Case Report ARTICLE
A Family Affected by a Life-Threatening Erythrocyte Defect Caused by Pyruvate Kinase Deficiency With Normal Iron Status: A Case Report
- 1Institute of Biochemistry and Biophysics, Polish Academy of Sciences, Warsaw, Poland
- 2Department of Pediatrics, Hematology and Oncology, Medical University of Warsaw, Warsaw, Poland
- 3Faculty of Biology, Institute of Biochemistry, University of Warsaw, Warsaw, Poland
Background: Red cell pyruvate kinase deficiency (PKD) is a defect of glycolysis causing congenital non-spherocytic hemolytic anemia. PKD is transmitted as an autosomal recessive trait. The clinical features of PKD are highly variable, from mild to life-threatening anemia which can lead to death in the neonatal period. Most patients with PKD must receive regular transfusions in early childhood and as a consequence suffer from iron overloading.
Patient: Here, we report a Polish family with life-threatening hemolytic anemia of unknown etiology. Whole exome sequencing identified two heterozygous mutations, c.1529 G > A (p.R510Q) and c.1495 T > C (p.S499P) in the PKLR gene. Molecular modeling showed that the both PKLR mutations are responsible for major disturbance of the protein structure and functioning. Despite frequent transfusions the patients do not show any signs of iron overload and hepcidin, a major regulator of iron uptake, is undetectable in their serum. The patients were homozygous for the rs855791 variant of the TMPRSS6 gene which has earlier been shown to down-regulate iron absorption and accumulation.
Conclusion: The lack of iron overload despite a reduced level of hepcidin in two transfusion-dependent PKD patients suggests the existence of a hepcidin-independent mechanism of iron regulation preventing iron overloading.
Pyruvate kinase deficiency (PKD) is a common cause of hereditary non-spherocytic hemolytic anemia. Pyruvate kinase is crucial in the energy metabolism of red blood cells (RBC) because it catalyzes one of the two steps of ATP production in glycolysis, the sole energy-producing pathway in erythrocytes. Its deficiency impairs glycolysis and leads to the accumulation of upstream metabolites. PKD is autosomal recessive and manifests with hemolysis of highly variable degree in homozygotes or in compound heterozygotes (Zanella et al., 2007). PKD diagnosis is based on measurements of the enzyme activity, although normal values are sometimes obtained due to incomplete leukocyte removal or contamination with donor cells in transfused patients (Grace et al., 2015). Most patients with PKD must receive regular transfusions in early childhood and as a consequence suffer from iron overloading (Zanella et al., 2007). Moreover, even in non-regularly transfused patients, iron overload has been reported (Van Beers et al., 2019).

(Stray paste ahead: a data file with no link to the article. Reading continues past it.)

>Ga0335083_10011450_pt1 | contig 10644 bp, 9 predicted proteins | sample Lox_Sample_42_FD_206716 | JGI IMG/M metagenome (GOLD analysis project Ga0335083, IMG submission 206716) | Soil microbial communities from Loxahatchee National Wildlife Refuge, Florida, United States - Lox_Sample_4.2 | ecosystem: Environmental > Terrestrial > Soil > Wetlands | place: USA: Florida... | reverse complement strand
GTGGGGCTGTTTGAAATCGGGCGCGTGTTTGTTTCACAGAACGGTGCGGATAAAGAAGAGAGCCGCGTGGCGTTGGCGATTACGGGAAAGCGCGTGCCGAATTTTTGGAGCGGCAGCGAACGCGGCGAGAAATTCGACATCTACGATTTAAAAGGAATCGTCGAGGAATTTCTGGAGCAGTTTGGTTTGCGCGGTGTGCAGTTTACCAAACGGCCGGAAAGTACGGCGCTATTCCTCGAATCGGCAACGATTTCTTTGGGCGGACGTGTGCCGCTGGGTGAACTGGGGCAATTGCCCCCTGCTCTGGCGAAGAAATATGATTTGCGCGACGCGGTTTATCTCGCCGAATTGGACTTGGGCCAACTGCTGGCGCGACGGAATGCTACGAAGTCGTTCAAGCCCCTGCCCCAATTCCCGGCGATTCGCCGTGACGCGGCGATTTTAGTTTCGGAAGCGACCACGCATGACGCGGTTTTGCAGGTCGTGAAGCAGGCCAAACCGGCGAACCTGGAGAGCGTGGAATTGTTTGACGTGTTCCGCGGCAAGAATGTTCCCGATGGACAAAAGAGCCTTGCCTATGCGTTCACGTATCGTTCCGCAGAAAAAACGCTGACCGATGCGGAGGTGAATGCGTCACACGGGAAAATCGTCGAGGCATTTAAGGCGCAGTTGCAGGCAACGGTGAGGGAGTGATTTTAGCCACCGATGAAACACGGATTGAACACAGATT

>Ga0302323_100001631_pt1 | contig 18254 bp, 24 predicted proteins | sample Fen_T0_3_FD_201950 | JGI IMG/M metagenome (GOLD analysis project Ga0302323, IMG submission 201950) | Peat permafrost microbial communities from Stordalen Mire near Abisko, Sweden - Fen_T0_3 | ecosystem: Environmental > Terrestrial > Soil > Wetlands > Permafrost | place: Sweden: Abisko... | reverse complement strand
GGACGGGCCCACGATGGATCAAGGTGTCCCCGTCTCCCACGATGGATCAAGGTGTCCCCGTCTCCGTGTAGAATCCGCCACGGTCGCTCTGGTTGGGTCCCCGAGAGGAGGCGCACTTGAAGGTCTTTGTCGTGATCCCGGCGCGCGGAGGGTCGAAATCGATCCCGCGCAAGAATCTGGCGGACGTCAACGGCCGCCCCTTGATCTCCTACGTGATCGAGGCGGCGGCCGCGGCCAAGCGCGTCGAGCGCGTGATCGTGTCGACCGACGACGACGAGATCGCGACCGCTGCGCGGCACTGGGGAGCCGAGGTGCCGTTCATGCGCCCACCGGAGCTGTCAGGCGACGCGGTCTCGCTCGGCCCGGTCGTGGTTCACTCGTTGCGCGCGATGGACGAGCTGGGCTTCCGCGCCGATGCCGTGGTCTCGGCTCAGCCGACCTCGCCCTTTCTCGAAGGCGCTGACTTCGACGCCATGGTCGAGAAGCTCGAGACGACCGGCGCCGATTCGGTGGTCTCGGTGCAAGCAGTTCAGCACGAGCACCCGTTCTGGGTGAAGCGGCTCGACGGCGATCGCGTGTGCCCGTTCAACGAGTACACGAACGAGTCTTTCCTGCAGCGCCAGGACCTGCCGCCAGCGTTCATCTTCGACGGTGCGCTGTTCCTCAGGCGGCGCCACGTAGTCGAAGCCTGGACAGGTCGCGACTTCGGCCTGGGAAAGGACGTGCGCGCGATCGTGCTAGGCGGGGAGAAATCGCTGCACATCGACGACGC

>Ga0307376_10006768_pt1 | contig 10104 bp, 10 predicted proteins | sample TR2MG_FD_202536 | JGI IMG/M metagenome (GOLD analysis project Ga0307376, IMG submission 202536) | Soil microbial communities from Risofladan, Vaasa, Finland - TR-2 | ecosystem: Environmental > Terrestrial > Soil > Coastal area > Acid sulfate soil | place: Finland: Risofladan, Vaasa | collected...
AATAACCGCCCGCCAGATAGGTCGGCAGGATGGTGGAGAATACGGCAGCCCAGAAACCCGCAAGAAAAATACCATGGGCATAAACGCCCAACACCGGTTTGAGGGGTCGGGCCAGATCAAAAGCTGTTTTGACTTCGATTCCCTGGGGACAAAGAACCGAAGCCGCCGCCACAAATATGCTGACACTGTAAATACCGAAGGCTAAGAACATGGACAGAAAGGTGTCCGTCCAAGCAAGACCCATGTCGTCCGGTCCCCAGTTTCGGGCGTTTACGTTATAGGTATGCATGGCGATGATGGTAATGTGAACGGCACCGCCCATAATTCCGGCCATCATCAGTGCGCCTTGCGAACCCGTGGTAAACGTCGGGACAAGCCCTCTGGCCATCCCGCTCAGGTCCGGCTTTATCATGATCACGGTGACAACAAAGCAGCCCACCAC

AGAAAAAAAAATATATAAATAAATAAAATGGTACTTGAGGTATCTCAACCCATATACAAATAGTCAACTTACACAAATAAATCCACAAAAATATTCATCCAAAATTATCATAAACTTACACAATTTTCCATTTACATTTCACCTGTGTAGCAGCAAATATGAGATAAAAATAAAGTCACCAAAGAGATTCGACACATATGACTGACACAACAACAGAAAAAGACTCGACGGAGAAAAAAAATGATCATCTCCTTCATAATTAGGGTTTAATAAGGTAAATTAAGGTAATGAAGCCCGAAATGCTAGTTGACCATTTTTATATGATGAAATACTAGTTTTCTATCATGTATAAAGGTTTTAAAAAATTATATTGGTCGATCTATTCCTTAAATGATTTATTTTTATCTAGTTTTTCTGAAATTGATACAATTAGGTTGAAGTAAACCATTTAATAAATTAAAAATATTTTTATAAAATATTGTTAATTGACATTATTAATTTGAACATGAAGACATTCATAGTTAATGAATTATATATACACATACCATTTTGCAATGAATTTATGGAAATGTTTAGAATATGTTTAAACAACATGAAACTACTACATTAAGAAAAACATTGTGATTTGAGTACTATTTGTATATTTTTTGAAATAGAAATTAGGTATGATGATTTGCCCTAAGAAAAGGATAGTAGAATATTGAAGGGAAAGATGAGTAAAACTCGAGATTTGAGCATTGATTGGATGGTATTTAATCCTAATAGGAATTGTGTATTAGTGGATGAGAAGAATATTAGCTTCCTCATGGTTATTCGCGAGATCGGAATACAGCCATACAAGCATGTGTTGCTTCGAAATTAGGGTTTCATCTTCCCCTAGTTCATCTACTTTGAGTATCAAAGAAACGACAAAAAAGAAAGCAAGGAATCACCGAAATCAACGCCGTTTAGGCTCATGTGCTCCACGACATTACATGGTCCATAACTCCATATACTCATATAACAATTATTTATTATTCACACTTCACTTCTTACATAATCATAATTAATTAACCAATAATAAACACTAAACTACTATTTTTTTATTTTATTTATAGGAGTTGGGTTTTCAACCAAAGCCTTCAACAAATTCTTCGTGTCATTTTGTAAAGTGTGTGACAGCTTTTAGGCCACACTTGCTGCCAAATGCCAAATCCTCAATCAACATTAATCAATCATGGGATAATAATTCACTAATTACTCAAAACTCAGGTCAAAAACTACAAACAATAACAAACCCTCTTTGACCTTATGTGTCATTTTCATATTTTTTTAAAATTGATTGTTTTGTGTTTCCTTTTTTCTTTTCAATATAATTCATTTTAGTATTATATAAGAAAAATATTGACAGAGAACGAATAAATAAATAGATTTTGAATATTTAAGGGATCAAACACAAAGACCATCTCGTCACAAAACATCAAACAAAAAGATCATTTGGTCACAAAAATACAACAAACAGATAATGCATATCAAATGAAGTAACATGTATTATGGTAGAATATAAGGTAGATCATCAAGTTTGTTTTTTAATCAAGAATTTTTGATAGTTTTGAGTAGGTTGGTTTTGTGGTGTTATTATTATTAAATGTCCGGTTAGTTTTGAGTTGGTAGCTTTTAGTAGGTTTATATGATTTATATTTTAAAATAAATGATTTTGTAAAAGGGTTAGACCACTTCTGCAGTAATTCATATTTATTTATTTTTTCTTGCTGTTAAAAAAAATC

Iron metabolism is regulated in a highly complicated manner, with the hormone hepcidin playing a major role (Wang and Babitt, 2019). One of the factors affecting hepcidin level is a serine protease, matripase-2 (TMPRSS6). Recently, a new form of hereditary anemia called iron refractory iron deficiency anemia (IRIDA), due to mutations in the TMPRSS6 gene, has been described (Finberg, 2009). Genome-wide association studies have shown that SNP rs855791, which causes the V736A amino acid substitution in matripase-2, is associated with variations of serum iron, transferrin saturation, and hemoglobin and erythrocyte traits. The iron parameters are significantly higher in homozygotes 736A than in 736V (Nai et al., 2011). Some reports show that the 736A variant of matripase-2 inhibits hepcidin more efficiently than 736V (Nai et al., 2011; Valenti et al., 2012), while other studies found no correlation between the rs855791 polymorphism and hepcidin levels, suggesting that matripase-2 affects the iron parameters by a hepcidin-independent mechanism (Traglia et al., 2011; Galesloot et al., 2013).
In this paper, we report a Polish family with two sons carrying a compound defect of the PKLR gene causing a life-threatening hemolytic anemia. Despite frequent transfusions the boys have a normal iron level and no symptoms of iron poisoning. Both boys are homozygotic for the 736A variant of matripase-2, while none of the polymorphisms found in other genes related to iron metabolism have been reported to affect iron loading. Among the homozygous polymorphisms of known genes related to iron metabolism found in the both patients’ exomes only the 736A variant of matripase-2 has earlier been reported to affect iron loading.